having said all that, i don't think that sva is something to be scared of. Eventually my vehicle will be presented for SVA as a commercial goods vehicle (a la les B ) and i fully expect it to pass. i don't see any reason why any vehicle can't be fully and properly road legal in all areas. Their may be a class which is not road legal eventually but i think it would be fair to say that there aren't many challenge spec builders who would like to be in this class- it's not as if we are all into proto triallers is it?

anything that stifles innovation and originality is surely a bad thing? the challenge scene is quite narrowminded already and is ripe cfor some really interesting ideas and plans. realistically any one with a big enough cheque book is going to win anyway- just look at the ALRC stuff- yes the vehicles are the same but you just get people spending more and more money refining say a RV8 to the nth degree. so, don't bother trying to prevent people from doing new stuff- just let them get on with whatever they want to build and see what comes of it.

the tyre size debate is going to rage for ages- but the ONLY real problem with large tyres is that they alledgedly cause more damage. However i really don't know that a 38" boggers is really going to cause much more damage than a 36" simex- realistically it isn't the tyre that is the problem, it's the power of thr right foot which allows you to spin the tyres- a 200tdi with 40" boggers is going to do far less damage than a big block chevy turning constantly spinning 36" ETs.

it is clear that there is not consolidated ruling for challenge spec trucks to build to, but what is mot worrying is that people might start to be very conservative in their builds so that possible future regs are taken into account. personally i'd rather see builds pushing the envelope for innovation rather than shying away from originality.

as has been proven again and again, team ability (ie driver and co-driver) counts for far more in challenge events that in many other motor sports (in almost complete opposition to F1 for example) and that a good team with a crappy truck will always beat a crappy team in a good truck. if you put this fact as the most important, the necessity of regs in regards to vehicles themselves start to pale.

(edited for spelling, literacy, grammar, nonsense, typos and for "not saying what i mean"ness)

Link to comment
Share on other sites

Fridge, the SVA requirements are a minefield on their own but at least with the piece of paper to say you have passed the police and insurance company will have no complaint.

Paul, I doubt a requirement for SVA would work - An old hybrid with a TDi (so for all practical purposes a 90) may be made to have the pain of an SVA, yet something like a Tomcat or D-Lander may just need a VIC. Is the owner of the 88" going to bother? Why should he - really? He has no advantage over a similarly specced 90. Hell, if the 90 has some non-SVA-incurring tweaks then he's at a disadvantage.

If you make rules too strict it strangles the sport - if you go too far, people will avoid the events and run their own and you'll have more types of event and blurrier guidelines than when you started.

There should be a distinction between entry criteria and classes;

Entry criteria for any vehicle should be, for example, "Road legal (MOT'd) with a battery cutout and an extra throttle return spring" - easy, everyone can manage that for not much money.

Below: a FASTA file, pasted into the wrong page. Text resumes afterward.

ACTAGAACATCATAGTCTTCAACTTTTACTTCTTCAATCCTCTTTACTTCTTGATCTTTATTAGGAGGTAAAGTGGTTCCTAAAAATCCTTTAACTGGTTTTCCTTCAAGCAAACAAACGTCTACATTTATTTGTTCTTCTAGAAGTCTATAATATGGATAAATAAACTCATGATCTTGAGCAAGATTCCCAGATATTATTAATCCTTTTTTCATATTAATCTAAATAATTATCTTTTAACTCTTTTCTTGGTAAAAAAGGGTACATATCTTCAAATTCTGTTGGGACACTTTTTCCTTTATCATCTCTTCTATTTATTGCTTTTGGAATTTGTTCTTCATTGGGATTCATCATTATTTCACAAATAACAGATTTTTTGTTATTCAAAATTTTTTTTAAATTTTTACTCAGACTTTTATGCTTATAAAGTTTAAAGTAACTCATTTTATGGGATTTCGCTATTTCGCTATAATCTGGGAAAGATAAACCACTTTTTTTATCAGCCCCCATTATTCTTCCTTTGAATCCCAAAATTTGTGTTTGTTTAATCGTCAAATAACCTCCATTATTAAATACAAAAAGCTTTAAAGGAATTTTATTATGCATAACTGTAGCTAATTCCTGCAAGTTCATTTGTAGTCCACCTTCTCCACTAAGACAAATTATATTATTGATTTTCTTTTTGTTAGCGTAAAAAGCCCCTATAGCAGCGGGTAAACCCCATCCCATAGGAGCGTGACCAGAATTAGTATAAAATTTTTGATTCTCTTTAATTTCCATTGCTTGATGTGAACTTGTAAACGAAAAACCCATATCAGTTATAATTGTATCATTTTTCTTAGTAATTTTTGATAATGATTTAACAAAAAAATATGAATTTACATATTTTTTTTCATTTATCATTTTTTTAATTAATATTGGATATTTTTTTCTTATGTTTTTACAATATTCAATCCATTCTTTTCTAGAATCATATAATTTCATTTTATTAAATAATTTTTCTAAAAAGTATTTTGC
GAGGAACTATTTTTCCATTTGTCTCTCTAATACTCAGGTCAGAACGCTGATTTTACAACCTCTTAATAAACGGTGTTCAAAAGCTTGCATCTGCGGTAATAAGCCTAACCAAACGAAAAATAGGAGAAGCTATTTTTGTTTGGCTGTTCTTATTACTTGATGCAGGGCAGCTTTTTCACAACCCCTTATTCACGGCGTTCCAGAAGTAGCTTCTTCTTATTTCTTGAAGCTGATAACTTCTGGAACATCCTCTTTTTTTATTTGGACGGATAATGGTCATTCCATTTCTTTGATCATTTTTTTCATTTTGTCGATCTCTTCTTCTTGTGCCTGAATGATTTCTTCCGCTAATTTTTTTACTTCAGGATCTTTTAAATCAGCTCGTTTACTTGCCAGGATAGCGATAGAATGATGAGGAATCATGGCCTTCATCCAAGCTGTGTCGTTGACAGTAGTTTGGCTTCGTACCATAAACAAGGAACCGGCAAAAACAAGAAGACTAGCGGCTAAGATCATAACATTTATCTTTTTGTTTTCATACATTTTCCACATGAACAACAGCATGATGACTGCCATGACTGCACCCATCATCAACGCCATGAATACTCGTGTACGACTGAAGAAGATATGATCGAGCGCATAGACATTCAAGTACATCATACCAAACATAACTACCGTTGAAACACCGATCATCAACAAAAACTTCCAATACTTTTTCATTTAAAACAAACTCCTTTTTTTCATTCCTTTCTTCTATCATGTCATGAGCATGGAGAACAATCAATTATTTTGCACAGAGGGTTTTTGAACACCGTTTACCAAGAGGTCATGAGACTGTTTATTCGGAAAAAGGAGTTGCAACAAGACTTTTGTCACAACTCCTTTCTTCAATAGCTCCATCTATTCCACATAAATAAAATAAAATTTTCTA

Classes need to be easy to understand (and hence comply with) to keep the field level. Put a cap on tyre sizes, number of winches (both more related to budget than engineering). Limiting the use of agri tyres is a good idea out of sympathy for the sites if nothing else.

Some sort of standard is needed, but it needs to be simple and open otherwise it will discourage people from using it.

Link to comment
Share on other sites

Well said Puggie!

The last thing I want is to stifle vehicle evolution, I want everyone to agree basic standards. As you say, playing the agricultural card is a none starter and should be put to bed once and for all.

The tyre size debate will continue, larger tires do less damage to virgin (can I use that word?) ground but on well hammered sites the ruts are deeper. Same argument goes for portal axles.

Thanks for the info on Boggers and US tires, should have read my manual.

When are you expecting to endure the wrath of the SVA inspector?

Link to comment
Share on other sites

As Simon says, in the Challenge Trophy series we have an Unlimited Modification class which does not require vehicles to be Taxed.

At the moment however the sole occupant of that class is one driver who simply does not want to go the expense of taxing, testing and insuring his motor.

Next year I hope things will start to change as we will be putting all Hydro-steer cars into that class plus there are at least two radical new build with full hydro 4WS due to break cover.

Although a 'standard' set of classes amongst organisers would be a good thing, I also think its unlikely, lets face it there is still no standard class structure for Trials or Safari after all these years.

What could be more likely is if all the organisers chose to adopt the same set of technical regulations - approved by a governing body like the MSA, that way technically your vehicle should be acceptable to all organisers even if the class structure varies.

Certainly in the AWDC we are all for innovation and evolution and will continue to provide a structure that these vehicles can be used, as long as they meet the safety criteria.

Link to comment
Share on other sites

more classes required otherwise people will lose interest just turning up to come last every time with no hope of a placing

then courses set out with such difficult sections that no progress can be made without an extreme vehicle.

Paul

you regularly win or place very highly with Piggy this isn't just down to the vehicle but your experience/co driver.

if more extreme events are the way forwards maybe you'll need more than one vehicle.

road tax/MOT/Insurance are a leveler for most people IMHO.

huge tyre/vehicles would come unstuck on a tight twisty course.

And Jim larger tyres = larger depth Ruts just go and test drive Bampton the deepest sections are impassable by vehicles on tyres less than 35" high